Woodson said donor investments also have improved the learning experience through improvements in the labs and classroom where she studies biology.

“I’m very appreciative of the opportunities I’ve had here at ECU. Developments in facilities have shown me and my peers as students and athletes that ECU is committed to continuing to establish itself as a top institution in North Carolina,” Woodson said. “Being a part of ECU as a student-athlete has shown me that I am a part of something much bigger than myself, and I want to say how truly grateful I am for that.”

Growing ECU’s health care footprint

Leo Jenkins coin

In 2021, the State of North Carolina approved a multi-year investment in a new medical education building, which will enhance Brody School of Medicine’s ability to serve the region’s residents. Dr. Herb Garrison, professor and associate dean for graduate medical education at Brody, described the new facility and expected class size expansion as following in the footsteps of Leo Jenkins.

Garrison shared the origins of Jenkins’ interest in addressing the medical needs. According to Wayne Williams, writing on the beginning of the School of Medicine, Jenkins was challenged by Dr. Ernest Furgurson, a physician from Plymouth, for East Carolina to live up to its motto, to serve, and accept responsibility to address eastern North Carolina’s health care record.

“The result of Dr. Furgurson’s plea to Chancellor Jenkins is that ECU now has one of the top medical schools and largest medical centers in the country with 340 medical students and 400 resident physicians and fellows receiving their training here in Greenville,” Garrison said.

“Because of what Chancellor Jenkins and others started, the statistics have improved such that we’re on par with the rest of our great state.”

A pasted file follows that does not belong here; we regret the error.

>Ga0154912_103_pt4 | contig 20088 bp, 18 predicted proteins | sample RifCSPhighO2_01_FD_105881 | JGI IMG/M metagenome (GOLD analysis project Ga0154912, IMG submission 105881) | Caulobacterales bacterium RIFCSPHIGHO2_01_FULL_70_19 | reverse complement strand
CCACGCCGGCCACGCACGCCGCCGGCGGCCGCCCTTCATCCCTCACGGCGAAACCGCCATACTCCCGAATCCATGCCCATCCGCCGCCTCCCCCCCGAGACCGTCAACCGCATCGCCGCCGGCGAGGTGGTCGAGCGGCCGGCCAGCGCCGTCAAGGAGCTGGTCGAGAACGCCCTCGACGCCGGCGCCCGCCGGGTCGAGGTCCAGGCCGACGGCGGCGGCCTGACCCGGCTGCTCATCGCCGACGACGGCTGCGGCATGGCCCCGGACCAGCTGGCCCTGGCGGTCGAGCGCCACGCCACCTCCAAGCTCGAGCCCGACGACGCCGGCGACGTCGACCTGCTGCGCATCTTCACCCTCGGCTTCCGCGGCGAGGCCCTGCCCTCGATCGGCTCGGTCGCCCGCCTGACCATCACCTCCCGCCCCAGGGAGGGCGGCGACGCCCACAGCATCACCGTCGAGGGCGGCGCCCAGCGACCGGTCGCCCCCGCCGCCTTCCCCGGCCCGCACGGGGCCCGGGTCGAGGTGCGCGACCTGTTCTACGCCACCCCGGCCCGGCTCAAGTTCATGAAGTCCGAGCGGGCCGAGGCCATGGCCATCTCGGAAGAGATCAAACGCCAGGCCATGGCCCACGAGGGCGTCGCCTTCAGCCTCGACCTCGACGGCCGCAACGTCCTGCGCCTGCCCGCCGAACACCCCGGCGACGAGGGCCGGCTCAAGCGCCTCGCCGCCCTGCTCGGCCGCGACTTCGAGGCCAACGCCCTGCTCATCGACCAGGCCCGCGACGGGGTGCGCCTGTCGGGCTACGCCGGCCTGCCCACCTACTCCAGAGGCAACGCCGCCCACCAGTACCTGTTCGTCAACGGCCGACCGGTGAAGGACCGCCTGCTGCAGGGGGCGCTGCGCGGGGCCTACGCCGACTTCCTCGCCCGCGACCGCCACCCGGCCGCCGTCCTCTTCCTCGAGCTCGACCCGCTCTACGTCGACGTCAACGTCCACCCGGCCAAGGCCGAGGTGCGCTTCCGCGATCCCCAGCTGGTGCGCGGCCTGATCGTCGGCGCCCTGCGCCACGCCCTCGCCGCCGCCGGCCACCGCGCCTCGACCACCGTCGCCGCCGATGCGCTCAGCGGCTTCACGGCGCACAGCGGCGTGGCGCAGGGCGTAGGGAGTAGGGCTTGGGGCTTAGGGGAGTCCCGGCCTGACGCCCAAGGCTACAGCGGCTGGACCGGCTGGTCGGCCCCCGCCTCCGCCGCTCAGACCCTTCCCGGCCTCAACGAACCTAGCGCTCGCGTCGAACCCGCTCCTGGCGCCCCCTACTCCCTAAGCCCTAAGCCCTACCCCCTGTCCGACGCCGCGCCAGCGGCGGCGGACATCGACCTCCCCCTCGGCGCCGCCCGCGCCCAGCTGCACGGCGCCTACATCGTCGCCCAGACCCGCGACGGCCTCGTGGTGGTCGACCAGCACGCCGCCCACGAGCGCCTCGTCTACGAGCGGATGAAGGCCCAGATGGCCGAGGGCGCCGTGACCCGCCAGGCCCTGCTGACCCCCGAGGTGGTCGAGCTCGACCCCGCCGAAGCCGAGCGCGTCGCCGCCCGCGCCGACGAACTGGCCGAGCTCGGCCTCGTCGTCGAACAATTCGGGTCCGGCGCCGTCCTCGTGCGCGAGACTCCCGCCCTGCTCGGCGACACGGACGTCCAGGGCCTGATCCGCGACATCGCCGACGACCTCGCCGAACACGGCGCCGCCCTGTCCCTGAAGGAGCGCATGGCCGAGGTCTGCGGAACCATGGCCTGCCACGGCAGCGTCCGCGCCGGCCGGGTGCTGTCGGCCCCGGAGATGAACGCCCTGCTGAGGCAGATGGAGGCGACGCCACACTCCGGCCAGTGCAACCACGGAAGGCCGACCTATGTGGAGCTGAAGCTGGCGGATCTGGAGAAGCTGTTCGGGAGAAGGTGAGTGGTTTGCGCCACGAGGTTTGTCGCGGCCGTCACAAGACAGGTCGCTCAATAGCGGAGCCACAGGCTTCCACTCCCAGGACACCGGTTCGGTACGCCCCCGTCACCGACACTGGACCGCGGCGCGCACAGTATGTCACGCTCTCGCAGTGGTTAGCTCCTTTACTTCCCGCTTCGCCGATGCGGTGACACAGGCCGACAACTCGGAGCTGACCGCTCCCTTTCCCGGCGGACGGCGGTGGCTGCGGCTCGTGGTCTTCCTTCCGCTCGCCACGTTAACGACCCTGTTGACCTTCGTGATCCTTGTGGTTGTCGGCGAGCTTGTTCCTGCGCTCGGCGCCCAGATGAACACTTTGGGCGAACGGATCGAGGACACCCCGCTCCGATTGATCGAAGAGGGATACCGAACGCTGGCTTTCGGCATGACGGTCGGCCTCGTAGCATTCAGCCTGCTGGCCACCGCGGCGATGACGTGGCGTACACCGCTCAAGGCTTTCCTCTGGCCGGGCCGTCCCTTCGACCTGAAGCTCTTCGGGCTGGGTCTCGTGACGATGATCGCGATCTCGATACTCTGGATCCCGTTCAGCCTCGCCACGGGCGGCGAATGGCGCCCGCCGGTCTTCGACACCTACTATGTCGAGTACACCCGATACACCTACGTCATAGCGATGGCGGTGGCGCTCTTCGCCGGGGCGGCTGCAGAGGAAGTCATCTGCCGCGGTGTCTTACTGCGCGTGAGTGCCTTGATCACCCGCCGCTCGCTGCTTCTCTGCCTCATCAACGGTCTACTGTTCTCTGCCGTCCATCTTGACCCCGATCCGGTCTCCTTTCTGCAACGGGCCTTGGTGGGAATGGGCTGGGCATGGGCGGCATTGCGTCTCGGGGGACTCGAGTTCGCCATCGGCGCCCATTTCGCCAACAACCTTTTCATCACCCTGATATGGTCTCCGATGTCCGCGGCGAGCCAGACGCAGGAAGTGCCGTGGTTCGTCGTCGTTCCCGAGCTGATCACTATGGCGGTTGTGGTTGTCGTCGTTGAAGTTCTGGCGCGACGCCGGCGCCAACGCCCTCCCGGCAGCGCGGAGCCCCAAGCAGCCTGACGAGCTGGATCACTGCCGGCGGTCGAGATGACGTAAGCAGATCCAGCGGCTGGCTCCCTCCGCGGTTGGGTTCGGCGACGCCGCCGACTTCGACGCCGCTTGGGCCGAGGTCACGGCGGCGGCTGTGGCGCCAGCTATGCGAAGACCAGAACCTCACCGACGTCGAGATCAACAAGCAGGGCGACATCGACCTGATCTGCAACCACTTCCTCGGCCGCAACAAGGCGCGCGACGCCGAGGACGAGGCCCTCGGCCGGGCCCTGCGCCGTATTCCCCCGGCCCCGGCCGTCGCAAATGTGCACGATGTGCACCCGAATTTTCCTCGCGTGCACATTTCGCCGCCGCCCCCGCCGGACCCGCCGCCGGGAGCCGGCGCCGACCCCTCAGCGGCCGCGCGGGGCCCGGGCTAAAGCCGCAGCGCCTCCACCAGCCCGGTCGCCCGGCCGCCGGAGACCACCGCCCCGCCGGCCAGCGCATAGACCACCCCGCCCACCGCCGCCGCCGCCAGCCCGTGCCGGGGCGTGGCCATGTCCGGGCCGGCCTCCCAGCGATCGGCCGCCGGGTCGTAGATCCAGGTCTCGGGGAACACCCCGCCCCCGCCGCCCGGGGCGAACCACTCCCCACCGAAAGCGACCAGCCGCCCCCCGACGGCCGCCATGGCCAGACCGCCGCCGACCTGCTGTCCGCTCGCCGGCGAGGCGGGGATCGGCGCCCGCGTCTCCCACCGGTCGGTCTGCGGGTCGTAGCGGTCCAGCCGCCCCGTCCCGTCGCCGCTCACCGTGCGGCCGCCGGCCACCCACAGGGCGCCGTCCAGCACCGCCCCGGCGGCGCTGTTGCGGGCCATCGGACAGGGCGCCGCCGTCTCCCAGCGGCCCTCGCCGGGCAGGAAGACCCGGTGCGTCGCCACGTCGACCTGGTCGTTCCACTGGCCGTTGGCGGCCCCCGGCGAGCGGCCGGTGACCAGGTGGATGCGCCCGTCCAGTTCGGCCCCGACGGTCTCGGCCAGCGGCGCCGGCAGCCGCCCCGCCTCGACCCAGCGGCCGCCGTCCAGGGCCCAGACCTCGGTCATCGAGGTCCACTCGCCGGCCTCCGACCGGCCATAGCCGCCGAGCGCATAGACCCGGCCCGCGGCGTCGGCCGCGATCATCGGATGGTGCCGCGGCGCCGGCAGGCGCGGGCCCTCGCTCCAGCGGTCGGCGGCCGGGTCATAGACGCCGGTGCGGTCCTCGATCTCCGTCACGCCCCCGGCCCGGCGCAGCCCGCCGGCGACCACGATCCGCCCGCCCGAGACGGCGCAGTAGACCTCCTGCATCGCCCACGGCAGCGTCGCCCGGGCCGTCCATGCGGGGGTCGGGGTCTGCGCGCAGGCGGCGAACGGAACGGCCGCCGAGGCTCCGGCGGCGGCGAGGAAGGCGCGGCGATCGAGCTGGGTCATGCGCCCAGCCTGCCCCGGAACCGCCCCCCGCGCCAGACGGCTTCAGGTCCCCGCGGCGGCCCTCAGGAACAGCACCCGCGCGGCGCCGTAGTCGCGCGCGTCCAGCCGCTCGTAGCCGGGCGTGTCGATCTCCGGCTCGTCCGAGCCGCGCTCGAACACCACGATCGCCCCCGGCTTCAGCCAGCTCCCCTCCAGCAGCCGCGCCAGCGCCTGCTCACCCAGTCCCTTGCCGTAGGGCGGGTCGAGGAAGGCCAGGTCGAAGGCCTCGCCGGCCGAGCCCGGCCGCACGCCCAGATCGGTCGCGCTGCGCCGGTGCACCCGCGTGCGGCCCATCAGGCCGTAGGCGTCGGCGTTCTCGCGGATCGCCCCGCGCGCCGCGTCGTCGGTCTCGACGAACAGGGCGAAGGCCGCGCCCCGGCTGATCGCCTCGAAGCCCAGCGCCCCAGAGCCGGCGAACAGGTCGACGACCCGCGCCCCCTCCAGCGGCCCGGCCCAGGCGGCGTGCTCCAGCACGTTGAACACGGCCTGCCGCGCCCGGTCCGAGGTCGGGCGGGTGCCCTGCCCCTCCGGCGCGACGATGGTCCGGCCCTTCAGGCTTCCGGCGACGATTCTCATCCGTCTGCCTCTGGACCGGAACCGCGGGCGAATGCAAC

Garrison said form follows function, and this expansion will allow ECU to continue to do great things for health care.

The new medical education building is a $265 million project and will bring a living-learning environment to Brody with 200,000 square feet of medical education programming space, high-end technology, versatile classrooms, and collaborative training spaces as well as a state-of-the-art simulation facility and a 500-car parking deck. The building is expected to be completed in 2027. With the new building will come an expansion of the student body. Class sizes are expected to grow from 85 to 120 students in 2027.


Vice Chancellor for Advancement Chris Dyba and Abeyounis presented Leo W. Jenkins Society medallions to the 2023 class members in attendance.

“The gifts you have made to ECU are exemplars of what it takes for our students, faculty, researchers, and health care providers to Pursue Gold,” Dyba said. “Your legacy and your generosity will sustain the value of East Carolina University for generations of Pirates to come. And for that, we are forever grateful.”

Nine inductees were recognized, including:

  • Keith Beatty ’73, whose bequest will support the Keith M. Beatty Access Scholarship Endowment Fund and the Pirate Club.
  • Dr. William Mance Bogey Jr. ’80 ’84 and JenniSue Kolczynski ’85, were celebrated for their gift establishing the Bogey Family, Jenni and Bill Access Scholarship Endowment.
  • Col. (Ret.) James Worth Carter ’77 ’81 and Dolores H. Carter, whose gift supports the College of Health and Human Performance through the Col. J. Worth Carter, Jr. Distinguished Military Service Society Scholarship Endowment Fund for Air Force ROTC and the College of Business through the Dolores and Worth Carter Service Scholarship Endowment.